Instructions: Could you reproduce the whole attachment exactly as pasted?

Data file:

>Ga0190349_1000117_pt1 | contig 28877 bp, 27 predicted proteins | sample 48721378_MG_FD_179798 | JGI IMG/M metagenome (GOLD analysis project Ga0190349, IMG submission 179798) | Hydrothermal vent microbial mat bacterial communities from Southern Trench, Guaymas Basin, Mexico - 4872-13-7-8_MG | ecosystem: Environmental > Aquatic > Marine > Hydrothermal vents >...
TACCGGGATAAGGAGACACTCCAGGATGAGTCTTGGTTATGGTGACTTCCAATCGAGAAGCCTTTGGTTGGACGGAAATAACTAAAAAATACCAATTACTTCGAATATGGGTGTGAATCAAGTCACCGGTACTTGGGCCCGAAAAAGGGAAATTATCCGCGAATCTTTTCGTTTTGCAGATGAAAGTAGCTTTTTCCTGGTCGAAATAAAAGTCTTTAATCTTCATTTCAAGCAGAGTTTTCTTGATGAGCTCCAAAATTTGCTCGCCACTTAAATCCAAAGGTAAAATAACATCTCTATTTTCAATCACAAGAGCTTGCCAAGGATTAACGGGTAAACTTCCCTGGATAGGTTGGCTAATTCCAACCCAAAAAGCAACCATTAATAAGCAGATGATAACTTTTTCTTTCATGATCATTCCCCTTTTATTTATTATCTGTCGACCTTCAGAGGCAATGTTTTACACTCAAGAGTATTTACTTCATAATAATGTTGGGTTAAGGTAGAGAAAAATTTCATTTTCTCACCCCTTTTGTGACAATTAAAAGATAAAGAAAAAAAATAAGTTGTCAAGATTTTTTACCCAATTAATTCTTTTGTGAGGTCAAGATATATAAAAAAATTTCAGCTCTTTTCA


>Ga0190349_1000117_pt1 | contig 28877 bp, 27 predicted proteins | sample 48721378_MG_FD_179798 | JGI IMG/M metagenome (GOLD analysis project Ga0190349, IMG submission 179798) | Hydrothermal vent microbial mat bacterial communities from Southern Trench, Guaymas Basin, Mexico - 4872-13-7-8_MG | ecosystem: Environmental > Aquatic > Marine > Hydrothermal vents >...
TACCGGGATAAGGAGACACTCCAGGATGAGTCTTGGTTATGGTGACTTCCAATCGAGAAGCCTTTGGTTGGACGGAAATAACTAAAAAATACCAATTACTTCGAATATGGGTGTGAATCAAGTCACCGGTACTTGGGCCCGAAAAAGGGAAATTATCCGCGAATCTTTTCGTTTTGCAGATGAAAGTAGCTTTTTCCTGGTCGAAATAAAAGTCTTTAATCTTCATTTCAAGCAGAGTTTTCTTGATGAGCTCCAAAATTTGCTCGCCACTTAAATCCAAAGGTAAAATAACATCTCTATTTTCAATCACAAGAGCTTGCCAAGGATTAACGGGTAAACTTCCCTGGATAGGTTGGCTAATTCCAACCCAAAAAGCAACCATTAATAAGCAGATGATAACTTTTTCTTTCATGATCATTCCCCTTTTATTTATTATCTGTCGACCTTCAGAGGCAATGTTTTACACTCAAGAGTATTTACTTCATAATAATGTTGGGTTAAGGTAGAGAAAAATTTCATTTTCTCACCCCTTTTGTGACAATTAAAAGATAAAGAAAAAAAATAAGTTGTCAAGATTTTTTACCCAATTAATTCTTTTGTGAGGTCAAGATATATAAAAAAATTTCAGCTCTTTTCA